A Sketch-Leaf for Mozart's Contredanse 'La Bataille', K. 535
The last few years have seen the uncovering of a large number of new Mozartiana: autographs believed lost generations ago (such as K. 475 + 457, to cite only the most spectacular case) have suddenly reappeared; fragments and other small items of which we have known nothing but their Köchel numbers (K. 452a, for instance, or the forgery K. Anh. C 29. 40) have all at once come to light; we have even been vouchsafed quite new manuscripts whose existence was previously wholly unknown to modern scholars. One such recently discovered item is a composition sketch for the minuet of the String Quartet K. 590;1 comprising the entire movement, it significantly modifies and increases our understanding of Mozart's working methods in the latter--the very last--part of his life. If we are to talk of sensational developments in Mozart studies--and why ever not?--then discoveries like these are the real sensations.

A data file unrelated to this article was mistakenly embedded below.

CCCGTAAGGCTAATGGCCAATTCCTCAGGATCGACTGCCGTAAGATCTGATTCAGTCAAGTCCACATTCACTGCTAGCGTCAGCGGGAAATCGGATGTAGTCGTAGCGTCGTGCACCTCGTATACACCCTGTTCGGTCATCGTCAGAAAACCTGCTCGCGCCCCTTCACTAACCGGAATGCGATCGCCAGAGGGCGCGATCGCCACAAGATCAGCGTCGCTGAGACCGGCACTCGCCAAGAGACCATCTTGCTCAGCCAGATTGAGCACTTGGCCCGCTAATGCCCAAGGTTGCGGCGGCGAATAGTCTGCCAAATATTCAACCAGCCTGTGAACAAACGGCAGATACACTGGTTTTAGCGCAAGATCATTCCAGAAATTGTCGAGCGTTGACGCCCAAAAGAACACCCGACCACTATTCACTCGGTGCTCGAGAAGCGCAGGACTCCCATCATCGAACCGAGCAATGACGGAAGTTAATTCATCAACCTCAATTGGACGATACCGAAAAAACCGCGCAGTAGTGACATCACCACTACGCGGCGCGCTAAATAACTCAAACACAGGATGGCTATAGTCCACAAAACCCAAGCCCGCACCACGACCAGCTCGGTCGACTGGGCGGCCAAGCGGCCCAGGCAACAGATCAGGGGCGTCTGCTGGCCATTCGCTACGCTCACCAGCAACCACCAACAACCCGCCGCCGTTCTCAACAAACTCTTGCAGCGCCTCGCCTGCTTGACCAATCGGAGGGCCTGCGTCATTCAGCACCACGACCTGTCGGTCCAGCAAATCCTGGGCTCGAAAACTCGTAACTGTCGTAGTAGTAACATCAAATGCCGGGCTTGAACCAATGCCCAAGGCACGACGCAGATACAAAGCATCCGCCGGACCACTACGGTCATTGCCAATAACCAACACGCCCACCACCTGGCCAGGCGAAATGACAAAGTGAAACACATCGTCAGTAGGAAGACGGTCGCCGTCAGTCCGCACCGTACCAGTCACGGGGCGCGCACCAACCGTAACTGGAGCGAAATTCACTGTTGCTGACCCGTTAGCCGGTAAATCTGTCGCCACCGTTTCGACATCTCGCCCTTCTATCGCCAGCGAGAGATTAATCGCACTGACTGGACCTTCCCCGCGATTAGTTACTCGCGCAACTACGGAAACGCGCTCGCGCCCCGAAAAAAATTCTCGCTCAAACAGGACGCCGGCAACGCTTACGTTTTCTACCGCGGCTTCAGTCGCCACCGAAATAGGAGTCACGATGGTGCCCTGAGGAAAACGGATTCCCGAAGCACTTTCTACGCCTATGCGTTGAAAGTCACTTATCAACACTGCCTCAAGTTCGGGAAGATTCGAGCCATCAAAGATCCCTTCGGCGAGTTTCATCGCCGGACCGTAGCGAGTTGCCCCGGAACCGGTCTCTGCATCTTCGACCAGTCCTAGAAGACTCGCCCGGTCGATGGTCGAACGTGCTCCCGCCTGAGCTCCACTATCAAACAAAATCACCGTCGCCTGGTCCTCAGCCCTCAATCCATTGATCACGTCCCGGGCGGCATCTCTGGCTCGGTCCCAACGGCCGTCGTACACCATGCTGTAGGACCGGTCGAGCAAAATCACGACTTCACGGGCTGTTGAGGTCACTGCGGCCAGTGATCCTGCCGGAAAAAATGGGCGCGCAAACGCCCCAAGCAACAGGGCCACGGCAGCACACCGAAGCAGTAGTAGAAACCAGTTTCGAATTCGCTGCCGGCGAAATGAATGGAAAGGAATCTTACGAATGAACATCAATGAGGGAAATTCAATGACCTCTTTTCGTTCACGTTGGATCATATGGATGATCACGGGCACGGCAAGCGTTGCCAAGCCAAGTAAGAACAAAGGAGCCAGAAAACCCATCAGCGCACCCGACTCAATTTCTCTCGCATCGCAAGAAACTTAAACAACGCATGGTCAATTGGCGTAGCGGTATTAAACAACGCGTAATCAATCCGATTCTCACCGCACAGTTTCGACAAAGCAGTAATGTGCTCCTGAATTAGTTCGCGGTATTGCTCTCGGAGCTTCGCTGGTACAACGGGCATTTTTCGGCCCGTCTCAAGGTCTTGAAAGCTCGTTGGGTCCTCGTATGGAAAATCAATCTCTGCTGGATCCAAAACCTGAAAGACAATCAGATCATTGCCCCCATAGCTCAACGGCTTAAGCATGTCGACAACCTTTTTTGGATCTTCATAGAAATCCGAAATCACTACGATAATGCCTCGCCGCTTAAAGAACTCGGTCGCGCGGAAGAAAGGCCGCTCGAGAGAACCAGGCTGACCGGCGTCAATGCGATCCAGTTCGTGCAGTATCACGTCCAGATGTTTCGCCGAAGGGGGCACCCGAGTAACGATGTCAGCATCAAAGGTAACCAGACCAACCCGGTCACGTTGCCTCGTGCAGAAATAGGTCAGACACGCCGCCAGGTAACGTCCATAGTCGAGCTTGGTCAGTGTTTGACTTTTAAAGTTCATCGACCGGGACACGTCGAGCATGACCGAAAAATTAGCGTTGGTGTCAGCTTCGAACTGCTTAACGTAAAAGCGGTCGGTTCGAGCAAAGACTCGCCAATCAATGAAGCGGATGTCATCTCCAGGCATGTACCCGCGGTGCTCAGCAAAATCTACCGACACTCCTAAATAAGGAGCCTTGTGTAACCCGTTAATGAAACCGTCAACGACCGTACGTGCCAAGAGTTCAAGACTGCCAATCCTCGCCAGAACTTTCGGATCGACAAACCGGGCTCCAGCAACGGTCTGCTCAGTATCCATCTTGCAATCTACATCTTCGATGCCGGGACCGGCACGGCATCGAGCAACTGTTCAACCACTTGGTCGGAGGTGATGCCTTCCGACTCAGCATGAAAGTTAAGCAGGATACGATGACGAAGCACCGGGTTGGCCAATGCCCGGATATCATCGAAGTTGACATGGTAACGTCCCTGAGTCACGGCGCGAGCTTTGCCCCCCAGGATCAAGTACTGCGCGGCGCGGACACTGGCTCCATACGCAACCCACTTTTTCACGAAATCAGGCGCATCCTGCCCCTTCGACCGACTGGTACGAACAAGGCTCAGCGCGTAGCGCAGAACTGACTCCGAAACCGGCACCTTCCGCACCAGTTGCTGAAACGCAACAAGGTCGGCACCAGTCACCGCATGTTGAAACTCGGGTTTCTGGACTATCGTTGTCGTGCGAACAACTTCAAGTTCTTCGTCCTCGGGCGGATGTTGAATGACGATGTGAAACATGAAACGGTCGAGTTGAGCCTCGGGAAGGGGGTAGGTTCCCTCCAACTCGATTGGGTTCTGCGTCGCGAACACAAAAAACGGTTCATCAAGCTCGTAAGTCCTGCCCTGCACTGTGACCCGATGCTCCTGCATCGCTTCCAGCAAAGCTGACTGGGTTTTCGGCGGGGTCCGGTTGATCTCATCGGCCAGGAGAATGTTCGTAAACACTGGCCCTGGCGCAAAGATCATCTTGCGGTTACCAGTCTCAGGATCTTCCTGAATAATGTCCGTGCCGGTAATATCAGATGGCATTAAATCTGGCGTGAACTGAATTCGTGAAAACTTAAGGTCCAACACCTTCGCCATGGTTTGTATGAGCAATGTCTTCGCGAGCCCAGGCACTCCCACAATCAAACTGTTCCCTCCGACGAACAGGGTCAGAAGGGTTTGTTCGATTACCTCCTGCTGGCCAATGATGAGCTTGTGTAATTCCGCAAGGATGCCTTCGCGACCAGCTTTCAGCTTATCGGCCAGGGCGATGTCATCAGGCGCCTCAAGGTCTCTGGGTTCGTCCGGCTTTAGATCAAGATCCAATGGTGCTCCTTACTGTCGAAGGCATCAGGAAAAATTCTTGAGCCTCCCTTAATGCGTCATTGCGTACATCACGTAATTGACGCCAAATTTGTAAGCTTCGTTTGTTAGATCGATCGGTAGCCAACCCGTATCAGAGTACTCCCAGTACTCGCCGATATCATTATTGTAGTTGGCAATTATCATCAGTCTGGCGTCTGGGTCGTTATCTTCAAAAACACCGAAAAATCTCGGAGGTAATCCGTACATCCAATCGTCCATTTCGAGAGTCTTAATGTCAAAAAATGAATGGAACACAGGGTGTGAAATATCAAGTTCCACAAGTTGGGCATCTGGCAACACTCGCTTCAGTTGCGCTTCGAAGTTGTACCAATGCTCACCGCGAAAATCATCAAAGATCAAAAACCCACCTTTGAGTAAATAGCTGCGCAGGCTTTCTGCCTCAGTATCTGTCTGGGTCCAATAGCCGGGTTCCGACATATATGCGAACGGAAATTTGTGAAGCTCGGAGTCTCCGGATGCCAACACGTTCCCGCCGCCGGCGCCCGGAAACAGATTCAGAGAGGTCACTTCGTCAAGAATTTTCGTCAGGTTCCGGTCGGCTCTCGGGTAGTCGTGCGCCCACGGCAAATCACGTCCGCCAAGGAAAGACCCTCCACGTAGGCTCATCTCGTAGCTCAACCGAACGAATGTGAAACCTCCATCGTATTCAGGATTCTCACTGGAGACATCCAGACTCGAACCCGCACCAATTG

The sketch-leaf that I would like to introduce in this essay cannot be compared in importance and significance to the K. 590 sketch--a contredanse is not a piece of 'great music', after all. But that is the nub of the matter: those who have believed until now that Mozart used to produce his dances and similar trifles out of a hat will have to change their minds. And those who may then wonder why, or feel surprise that, Mozart devoted this amount of attention to a not especially demanding piece like 'La Bataille' K. 535 should look at the matter the other way round. It is time to recognize that making sketches was part of Mozart's normal working practice, whether the piece of music in hand was 'great' or not. If it is less than great, then____________________